The Glory of God in Family Worship

Leading Our Families to Treasure Jesus Christ by Faith
(taught last Wednesday for some of our community group men)

God is worthy of all of our worship. Ps. 117 aptly says, “Praise the LORD, all nations! Extol him, all peoples! For great is his steadfast love toward us, and the faithfulness of the LORD endures forever. Praise the LORD! “ The beginning of Ps. 145 reads,

I will extol you, my God and King, and bless your name forever and ever. Every day I will bless you and praise your name forever and ever. Great is the LORD, and greatly to be praised, and his greatness is unsearchable. One generation shall commend your works to another, and shall declare your mighty acts. On the glorious splendor of your majesty, and on your wondrous works, I will meditate. They shall speak of the might of your awesome deeds, and I will declare your greatness. They shall pour forth the fame of your abundant goodness and shall sing aloud of your righteousness.

I am thrilled to be able to commend to you God’s own vision of His worship in the home, because it is so true and right and good and helpful and because it gives great and true glory to God. God wants His name – His very character and glory – known and treasured in families, not simply individuals, across the globe. There is a real reason that the Scriptures compare the church to the family. Family matters to God. God assumes that families will be worshiping Him. Indeed, God is deeply honored when families stop their so-called “busy-ness” to sit down together to study God’s Word, sing His praises, and pray in Jesus’ name.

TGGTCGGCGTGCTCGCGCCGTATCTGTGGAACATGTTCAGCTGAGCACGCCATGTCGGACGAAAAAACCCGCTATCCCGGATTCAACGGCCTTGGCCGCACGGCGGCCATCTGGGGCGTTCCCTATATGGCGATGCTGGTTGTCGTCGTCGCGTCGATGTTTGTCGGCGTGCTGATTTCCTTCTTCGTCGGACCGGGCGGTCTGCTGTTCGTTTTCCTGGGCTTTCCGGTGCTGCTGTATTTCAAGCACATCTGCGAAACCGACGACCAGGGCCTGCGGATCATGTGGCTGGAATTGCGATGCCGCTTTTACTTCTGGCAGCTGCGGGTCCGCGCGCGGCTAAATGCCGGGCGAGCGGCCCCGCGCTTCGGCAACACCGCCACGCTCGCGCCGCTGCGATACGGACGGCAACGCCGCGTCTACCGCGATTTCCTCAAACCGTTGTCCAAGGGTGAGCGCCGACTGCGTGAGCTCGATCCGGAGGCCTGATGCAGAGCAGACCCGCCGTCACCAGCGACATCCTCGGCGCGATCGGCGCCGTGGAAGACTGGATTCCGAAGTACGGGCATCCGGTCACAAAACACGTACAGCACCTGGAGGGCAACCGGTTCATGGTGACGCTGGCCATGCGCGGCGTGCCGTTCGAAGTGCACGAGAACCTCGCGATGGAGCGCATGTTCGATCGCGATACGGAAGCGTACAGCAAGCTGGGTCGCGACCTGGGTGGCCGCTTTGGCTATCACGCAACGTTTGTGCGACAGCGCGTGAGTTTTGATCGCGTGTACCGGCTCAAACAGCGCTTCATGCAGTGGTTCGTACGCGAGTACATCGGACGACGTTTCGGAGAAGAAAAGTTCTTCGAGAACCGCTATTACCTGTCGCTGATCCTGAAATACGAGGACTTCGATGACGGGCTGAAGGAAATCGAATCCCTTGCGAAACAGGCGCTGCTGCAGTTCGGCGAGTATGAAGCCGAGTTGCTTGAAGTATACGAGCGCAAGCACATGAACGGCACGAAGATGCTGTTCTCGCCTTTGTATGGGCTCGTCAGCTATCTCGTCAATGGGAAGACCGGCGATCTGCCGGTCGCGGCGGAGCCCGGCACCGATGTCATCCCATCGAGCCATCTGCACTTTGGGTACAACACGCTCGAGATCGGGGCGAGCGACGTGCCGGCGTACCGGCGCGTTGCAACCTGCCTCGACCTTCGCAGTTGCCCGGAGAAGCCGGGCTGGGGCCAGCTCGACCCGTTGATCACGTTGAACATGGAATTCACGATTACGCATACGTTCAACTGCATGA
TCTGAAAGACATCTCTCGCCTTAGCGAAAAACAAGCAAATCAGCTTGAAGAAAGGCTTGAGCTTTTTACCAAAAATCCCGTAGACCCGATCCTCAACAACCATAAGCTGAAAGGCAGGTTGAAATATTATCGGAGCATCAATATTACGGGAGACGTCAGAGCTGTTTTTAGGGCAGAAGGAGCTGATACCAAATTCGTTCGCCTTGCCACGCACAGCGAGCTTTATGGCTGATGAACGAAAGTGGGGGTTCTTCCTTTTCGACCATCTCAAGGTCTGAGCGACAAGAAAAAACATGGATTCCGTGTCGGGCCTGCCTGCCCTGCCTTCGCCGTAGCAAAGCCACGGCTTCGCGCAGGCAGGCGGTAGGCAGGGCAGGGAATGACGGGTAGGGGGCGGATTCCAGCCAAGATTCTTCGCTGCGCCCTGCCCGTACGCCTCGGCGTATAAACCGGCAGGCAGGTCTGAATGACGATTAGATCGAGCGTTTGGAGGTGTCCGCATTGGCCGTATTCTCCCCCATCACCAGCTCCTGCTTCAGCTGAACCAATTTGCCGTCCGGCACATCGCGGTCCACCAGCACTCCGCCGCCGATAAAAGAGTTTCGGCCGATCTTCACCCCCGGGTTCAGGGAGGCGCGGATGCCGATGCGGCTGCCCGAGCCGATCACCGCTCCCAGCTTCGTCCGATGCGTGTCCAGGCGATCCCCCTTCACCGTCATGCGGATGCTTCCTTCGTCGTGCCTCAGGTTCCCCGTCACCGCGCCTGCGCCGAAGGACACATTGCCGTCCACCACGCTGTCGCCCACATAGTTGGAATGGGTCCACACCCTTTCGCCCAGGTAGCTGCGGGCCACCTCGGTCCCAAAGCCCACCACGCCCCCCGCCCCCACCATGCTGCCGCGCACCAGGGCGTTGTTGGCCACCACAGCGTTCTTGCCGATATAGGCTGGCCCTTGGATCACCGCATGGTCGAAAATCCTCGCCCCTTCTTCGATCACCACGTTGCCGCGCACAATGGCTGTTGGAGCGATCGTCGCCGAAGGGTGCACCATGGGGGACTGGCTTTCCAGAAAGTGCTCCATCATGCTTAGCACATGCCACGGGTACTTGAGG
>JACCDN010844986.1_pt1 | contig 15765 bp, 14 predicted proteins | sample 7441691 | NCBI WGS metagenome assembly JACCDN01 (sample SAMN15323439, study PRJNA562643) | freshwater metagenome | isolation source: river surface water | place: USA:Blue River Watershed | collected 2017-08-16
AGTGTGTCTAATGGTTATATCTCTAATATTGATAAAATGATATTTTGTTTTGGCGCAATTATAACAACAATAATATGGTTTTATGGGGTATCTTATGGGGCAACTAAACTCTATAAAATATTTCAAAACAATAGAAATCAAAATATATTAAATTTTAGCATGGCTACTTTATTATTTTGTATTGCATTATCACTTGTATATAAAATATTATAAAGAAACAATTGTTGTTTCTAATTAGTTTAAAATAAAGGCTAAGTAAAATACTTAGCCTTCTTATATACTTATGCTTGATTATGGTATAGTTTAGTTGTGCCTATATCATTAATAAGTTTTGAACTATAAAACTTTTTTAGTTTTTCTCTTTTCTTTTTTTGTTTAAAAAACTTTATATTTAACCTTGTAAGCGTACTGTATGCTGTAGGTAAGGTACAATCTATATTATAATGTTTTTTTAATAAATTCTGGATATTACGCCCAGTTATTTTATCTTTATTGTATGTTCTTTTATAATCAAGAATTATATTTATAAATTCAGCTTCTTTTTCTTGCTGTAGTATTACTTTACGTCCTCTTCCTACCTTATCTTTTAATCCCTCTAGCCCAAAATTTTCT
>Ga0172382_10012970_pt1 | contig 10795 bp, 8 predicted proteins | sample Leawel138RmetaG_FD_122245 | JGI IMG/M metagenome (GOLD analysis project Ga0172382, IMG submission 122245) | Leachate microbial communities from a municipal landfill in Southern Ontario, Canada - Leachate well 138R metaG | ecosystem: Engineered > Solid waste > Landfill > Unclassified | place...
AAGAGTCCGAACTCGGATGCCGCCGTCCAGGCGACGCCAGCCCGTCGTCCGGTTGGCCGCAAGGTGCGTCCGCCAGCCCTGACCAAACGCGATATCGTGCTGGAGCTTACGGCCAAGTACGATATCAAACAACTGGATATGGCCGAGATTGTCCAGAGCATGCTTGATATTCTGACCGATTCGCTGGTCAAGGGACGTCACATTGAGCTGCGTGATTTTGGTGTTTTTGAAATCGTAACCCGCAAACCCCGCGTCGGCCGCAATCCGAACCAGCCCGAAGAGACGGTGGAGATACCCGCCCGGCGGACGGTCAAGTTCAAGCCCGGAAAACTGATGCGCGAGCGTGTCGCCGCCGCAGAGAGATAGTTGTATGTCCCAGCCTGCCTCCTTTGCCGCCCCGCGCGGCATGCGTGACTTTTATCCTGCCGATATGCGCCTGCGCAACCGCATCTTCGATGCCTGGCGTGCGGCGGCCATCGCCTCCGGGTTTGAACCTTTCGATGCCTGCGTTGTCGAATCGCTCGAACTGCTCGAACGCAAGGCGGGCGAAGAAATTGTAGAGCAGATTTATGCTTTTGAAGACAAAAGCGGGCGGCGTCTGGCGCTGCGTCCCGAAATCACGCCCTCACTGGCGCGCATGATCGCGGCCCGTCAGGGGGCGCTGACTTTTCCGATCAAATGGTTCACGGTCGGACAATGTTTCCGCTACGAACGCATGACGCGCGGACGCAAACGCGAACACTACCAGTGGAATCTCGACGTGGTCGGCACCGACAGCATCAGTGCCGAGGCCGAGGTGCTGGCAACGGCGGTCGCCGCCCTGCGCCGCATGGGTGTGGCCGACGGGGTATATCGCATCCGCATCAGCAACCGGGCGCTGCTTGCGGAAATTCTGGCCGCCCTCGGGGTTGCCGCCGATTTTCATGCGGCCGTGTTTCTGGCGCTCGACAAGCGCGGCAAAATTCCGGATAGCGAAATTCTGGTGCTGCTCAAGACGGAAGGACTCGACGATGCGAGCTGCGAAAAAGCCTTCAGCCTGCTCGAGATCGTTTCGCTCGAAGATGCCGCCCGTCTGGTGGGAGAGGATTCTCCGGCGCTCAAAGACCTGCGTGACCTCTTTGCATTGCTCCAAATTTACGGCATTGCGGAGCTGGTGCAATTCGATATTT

But, in some ways, I am ashamed to have to explain and commend to you the practice of family worship. Its regular practice seems so manifestly obvious in Scripture that its wholesale decline grieves me seriously. It makes me sad to say that, as a child, neither my immediate nor extended family ever once worshiped God together in the home, though most all of them profess Christ.

Apparently, we have this artificial divide between what happens “at church” and what happens “at home.” Our cultural background blinds us to the necessity of family worship. We think that “church” is there in a building, and “home” is here in our houses. But, as one professor taught me, the family is meant to be a “domestic church.” This is exactly why the New Testament compares a church to a family! If the family wasn’t worshipping God, how would this comparison work? Therefore, all of the Bible’s instruction about church and worship can rightly be applied to the family.

The Bible speaks often of family worship. Tonight, we will look at the two key OT passages and note some NT support in closing, and I pray that God would write these words on your hearts and teach you how to apply them specifically in your family context.

Deut. 6:4-9

“Hear, O Israel: The LORD our God, the LORD is one. 5 You shall love the LORD your God with all your heart and with all your soul and with all your might 6 And these words that I command you today shall be on your heart. 7 You shall teach them diligently to your children, and shall talk of them when you sit in your house, and when you walk by the way, and when you lie down, and when you rise. 8 You shall bind them as a sign on your hand, and they shall be as frontlets between your eyes. 9 You shall write them on the doorposts of your house and on your gates.